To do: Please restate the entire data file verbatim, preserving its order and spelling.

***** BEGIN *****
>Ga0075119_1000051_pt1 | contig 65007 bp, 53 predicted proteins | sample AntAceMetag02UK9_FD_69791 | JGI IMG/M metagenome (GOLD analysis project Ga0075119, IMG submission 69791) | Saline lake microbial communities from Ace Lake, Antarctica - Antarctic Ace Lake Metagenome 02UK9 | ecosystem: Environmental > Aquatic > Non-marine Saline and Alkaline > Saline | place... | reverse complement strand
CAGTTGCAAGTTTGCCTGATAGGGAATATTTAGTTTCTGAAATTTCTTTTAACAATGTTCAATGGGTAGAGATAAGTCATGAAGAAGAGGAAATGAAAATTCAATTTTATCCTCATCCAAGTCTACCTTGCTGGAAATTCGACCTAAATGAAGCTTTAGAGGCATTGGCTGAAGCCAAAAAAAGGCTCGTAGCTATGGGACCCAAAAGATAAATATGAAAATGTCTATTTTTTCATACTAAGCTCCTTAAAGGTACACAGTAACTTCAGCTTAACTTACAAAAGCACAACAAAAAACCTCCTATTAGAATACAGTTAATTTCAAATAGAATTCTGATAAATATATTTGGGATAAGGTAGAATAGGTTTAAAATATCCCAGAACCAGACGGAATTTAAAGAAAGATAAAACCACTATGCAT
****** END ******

>Ga0075119_1000051_pt1 | contig 65007 bp, 53 predicted proteins | sample AntAceMetag02UK9_FD_69791 | JGI IMG/M metagenome (GOLD analysis project Ga0075119, IMG submission 69791) | Saline lake microbial communities from Ace Lake, Antarctica - Antarctic Ace Lake Metagenome 02UK9 | ecosystem: Environmental > Aquatic > Non-marine Saline and Alkaline > Saline | place... | reverse complement strand
CAGTTGCAAGTTTGCCTGATAGGGAATATTTAGTTTCTGAAATTTCTTTTAACAATGTTCAATGGGTAGAGATAAGTCATGAAGAAGAGGAAATGAAAATTCAATTTTATCCTCATCCAAGTCTACCTTGCTGGAAATTCGACCTAAATGAAGCTTTAGAGGCATTGGCTGAAGCCAAAAAAAGGCTCGTAGCTATGGGACCCAAAAGATAAATATGAAAATGTCTATTTTTTCATACTAAGCTCCTTAAAGGTACACAGTAACTTCAGCTTAACTTACAAAAGCACAACAAAAAACCTCCTATTAGAATACAGTTAATTTCAAATAGAATTCTGATAAATATATTTGGGATAAGGTAGAATAGGTTTAAAATATCCCAGAACCAGACGGAATTTAAAGAAAGATAAAACCACTATGCAT